However, the location of where the cyber attack originated from is still unknown, it would not shock us if Mexican drug cartels are now diversifying their operations into cybercriminal units attacking Mexican financial institutions.

Comments

Bitchface-KILLAH skbull44 Mon, 05/14/2018 - 19:01 Permalink

Bitcoin is much safer...

I've been binging hard, frothing at the mouth and heavy breathing about crypto for the past 7 years.  In that time I have had no Bitcoin or crypto stolen.  And in that same time, my PayPal was hacked once, my debit card was shut down twice for "suspicious activity" and someone tried to apply for a credit card in my name.

In reply to by skbull44

ATM Bitchface-KILLAH Mon, 05/14/2018 - 19:32 Permalink

Give it time Bitchface, give it time. 

That your Bitcoin haven't been stolen yet doesn't mean that they will not. I would place the odds of them being stolen at some point in the future at nearly 100%. Hopefully at that time you will not own them any longer and will have passed them off to some other piker.

In reply to by Bitchface-KILLAH

stacking12321 takeaction Mon, 05/14/2018 - 18:41 Permalink

Once the funds landed in the fraudulent accounts, accomplices would then go to local branch offices around the country and drain the accounts.

i'd be interested in hearing more detail on how they accomplished that.

getting cash from a bank is normally like pulling teeth.

chase just shut down my company account because i've been pulling out tons of cash - nothing illegal about doing that, but they like to keep the sheeple on the reservation.

In reply to by takeaction

Whoa Dammit stacking12321 Mon, 05/14/2018 - 19:59 Permalink

@Stacking-- Mexican bank employees don't want to wind up looking like this by crossing the cartels--Don't open this link if you plan on eating diner anytime soon, as it is very graphic.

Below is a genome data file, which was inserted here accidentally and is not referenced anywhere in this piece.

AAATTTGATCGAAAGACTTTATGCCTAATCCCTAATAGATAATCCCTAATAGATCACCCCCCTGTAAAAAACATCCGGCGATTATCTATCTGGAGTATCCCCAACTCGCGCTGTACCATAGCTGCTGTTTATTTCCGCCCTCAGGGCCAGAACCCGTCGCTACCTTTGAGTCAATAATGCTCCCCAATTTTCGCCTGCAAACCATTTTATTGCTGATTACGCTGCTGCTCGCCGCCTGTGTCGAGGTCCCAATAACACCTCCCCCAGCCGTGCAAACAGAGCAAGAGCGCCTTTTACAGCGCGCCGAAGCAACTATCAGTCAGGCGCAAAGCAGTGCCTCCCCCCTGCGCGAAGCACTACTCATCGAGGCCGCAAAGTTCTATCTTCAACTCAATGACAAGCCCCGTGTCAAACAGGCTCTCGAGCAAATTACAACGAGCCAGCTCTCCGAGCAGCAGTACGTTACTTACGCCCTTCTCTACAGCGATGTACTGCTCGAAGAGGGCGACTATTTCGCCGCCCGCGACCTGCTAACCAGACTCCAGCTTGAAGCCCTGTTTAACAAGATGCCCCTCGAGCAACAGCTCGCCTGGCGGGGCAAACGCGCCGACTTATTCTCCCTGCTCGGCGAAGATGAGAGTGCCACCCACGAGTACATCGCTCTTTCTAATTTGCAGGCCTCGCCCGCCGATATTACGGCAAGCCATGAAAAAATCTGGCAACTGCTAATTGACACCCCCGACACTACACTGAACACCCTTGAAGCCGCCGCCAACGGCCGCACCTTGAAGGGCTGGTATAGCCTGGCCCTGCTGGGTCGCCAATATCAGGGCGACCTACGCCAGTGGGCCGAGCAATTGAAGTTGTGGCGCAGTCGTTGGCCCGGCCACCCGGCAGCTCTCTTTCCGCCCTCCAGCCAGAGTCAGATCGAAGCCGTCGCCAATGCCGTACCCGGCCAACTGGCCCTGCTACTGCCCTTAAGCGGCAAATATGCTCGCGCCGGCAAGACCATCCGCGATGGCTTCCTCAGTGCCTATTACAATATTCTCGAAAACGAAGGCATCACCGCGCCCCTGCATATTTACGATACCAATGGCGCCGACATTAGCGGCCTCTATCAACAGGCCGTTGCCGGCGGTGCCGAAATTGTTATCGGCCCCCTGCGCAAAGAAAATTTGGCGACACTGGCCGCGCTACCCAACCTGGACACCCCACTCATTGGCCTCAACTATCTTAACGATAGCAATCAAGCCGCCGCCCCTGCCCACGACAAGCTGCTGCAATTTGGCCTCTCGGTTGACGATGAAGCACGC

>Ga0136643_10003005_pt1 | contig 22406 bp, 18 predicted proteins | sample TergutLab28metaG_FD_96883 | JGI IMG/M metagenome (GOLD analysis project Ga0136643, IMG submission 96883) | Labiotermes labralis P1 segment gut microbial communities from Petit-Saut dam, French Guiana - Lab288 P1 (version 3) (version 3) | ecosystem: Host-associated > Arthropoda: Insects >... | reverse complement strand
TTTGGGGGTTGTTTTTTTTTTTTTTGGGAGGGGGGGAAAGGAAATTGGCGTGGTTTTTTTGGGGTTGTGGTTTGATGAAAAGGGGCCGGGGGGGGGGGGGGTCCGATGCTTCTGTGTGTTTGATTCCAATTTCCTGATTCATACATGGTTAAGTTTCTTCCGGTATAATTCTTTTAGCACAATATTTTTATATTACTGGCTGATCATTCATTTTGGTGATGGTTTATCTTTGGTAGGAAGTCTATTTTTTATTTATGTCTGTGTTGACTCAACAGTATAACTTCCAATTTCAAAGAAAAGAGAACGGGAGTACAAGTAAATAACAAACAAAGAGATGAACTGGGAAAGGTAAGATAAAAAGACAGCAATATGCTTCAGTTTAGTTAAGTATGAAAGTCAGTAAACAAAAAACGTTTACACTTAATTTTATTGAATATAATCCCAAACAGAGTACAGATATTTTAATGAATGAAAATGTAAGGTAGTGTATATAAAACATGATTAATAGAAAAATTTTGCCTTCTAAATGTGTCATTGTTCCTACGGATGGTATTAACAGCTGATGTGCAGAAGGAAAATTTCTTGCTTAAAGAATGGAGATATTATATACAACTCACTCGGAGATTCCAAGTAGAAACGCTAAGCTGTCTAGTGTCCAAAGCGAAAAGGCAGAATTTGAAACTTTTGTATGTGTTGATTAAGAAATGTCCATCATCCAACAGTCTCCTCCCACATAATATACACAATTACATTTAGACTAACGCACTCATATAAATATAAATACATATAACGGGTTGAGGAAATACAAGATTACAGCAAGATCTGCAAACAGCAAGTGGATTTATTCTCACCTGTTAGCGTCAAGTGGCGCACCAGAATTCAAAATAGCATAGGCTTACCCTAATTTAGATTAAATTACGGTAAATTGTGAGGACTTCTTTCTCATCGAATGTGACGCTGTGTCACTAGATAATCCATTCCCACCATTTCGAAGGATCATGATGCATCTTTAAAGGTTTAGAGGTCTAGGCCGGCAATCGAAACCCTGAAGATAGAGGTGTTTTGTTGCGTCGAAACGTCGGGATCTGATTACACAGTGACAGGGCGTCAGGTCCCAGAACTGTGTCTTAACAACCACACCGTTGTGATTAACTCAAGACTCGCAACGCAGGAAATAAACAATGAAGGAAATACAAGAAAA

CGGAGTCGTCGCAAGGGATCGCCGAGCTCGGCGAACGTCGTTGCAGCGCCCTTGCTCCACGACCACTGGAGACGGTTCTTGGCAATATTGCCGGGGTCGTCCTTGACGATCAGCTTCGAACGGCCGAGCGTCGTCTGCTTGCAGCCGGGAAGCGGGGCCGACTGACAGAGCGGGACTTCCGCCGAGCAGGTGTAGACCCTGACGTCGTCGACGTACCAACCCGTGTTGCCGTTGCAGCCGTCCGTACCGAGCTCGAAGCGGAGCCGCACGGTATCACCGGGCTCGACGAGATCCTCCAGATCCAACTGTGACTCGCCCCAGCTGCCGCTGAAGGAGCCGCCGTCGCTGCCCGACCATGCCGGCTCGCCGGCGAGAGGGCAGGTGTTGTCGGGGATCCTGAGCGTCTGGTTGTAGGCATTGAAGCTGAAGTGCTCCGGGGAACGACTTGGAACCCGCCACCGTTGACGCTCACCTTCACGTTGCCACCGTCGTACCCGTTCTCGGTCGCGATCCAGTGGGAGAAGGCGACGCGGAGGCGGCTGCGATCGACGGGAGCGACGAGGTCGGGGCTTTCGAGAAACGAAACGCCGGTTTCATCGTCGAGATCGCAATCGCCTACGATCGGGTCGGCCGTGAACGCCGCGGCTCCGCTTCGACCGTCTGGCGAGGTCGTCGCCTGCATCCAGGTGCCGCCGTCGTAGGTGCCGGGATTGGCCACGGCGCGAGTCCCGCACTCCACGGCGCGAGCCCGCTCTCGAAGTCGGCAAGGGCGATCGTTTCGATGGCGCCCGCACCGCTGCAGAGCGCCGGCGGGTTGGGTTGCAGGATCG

http://www.breitbart.com/texas/2018/05/11/graphic-mexican-cartel-dismem…

Nothing happens in Mexico without the cartels being in on it. 16 people were killed in 12 hours including a mayoral candidate, 2 police officers and a police commander over pipeline siphoning. What do you think they would do to a bank employee that wouldn't hand over the hacked cash?

http://www.breitbart.com/texas/2018/05/14/war-central-mexican-black-mar…

In reply to by stacking12321

snblitz stacking12321 Mon, 05/14/2018 - 23:26 Permalink

I can get cash from my own bank pretty easily, but getting cash from other banks is nearly impossible.

In many states of the US banks are required to exchange checks drawn on the issuing bank (the branch that the account was held at) for cash on demand.   So far as I know this is still the case, but lots of banks refuse to honor such demands as I have personally experienced.

In reply to by stacking12321

Karl Marxist Aliens-R-Us Mon, 05/14/2018 - 19:10 Permalink

Money wasn't stolen. It didn't exist in the first place. So, MexBank A, lacking funds or not paying kickbacks has to rob MexBank B of their non-existent funds. It's a computer game. Unfortunately, because it's fiat, there's no real accounting and Mexico's central bank will just print more to prop up the balance sheet.

That's my opinion. I'm Pablo Escobar...

In reply to by Aliens-R-Us

whosyerdaddy Mon, 05/14/2018 - 18:35 Permalink

"One lawyer can steal more than a thousand men with guns". Der Gottvater, I am tempted to say one hacker can steal more than a thousand lawyers but that can't be right........

Pascal1967 Mon, 05/14/2018 - 19:02 Permalink

Oh no!  Hundreds of millions of pesos gone! 

Reminds me of the truckload of Ramen noodles that was destroyed ... tens of dollars in product were lost.